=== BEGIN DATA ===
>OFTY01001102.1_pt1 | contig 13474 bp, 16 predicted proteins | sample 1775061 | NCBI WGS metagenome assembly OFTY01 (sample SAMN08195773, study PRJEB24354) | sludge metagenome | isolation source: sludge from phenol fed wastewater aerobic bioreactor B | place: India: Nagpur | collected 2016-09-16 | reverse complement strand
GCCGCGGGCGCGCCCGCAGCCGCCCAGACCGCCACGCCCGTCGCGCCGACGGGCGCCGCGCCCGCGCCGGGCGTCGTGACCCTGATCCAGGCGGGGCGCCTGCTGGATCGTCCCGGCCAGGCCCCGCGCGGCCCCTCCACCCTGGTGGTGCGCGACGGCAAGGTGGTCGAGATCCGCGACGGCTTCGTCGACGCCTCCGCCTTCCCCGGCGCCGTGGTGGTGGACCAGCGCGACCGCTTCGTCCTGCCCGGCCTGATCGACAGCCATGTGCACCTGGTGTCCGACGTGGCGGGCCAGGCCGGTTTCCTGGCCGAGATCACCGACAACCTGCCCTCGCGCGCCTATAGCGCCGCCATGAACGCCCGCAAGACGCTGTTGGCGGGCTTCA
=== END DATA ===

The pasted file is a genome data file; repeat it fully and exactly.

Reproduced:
>OFTY01001102.1_pt1 | contig 13474 bp, 16 predicted proteins | sample 1775061 | NCBI WGS metagenome assembly OFTY01 (sample SAMN08195773, study PRJEB24354) | sludge metagenome | isolation source: sludge from phenol fed wastewater aerobic bioreactor B | place: India: Nagpur | collected 2016-09-16 | reverse complement strand
GCCGCGGGCGCGCCCGCAGCCGCCCAGACCGCCACGCCCGTCGCGCCGACGGGCGCCGCGCCCGCGCCGGGCGTCGTGACCCTGATCCAGGCGGGGCGCCTGCTGGATCGTCCCGGCCAGGCCCCGCGCGGCCCCTCCACCCTGGTGGTGCGCGACGGCAAGGTGGTCGAGATCCGCGACGGCTTCGTCGACGCCTCCGCCTTCCCCGGCGCCGTGGTGGTGGACCAGCGCGACCGCTTCGTCCTGCCCGGCCTGATCGACAGCCATGTGCACCTGGTGTCCGACGTGGCGGGCCAGGCCGGTTTCCTGGCCGAGATCACCGACAACCTGCCCTCGCGCGCCTATAGCGCCGCCATGAACGCCCGCAAGACGCTGTTGGCGGGCTTCA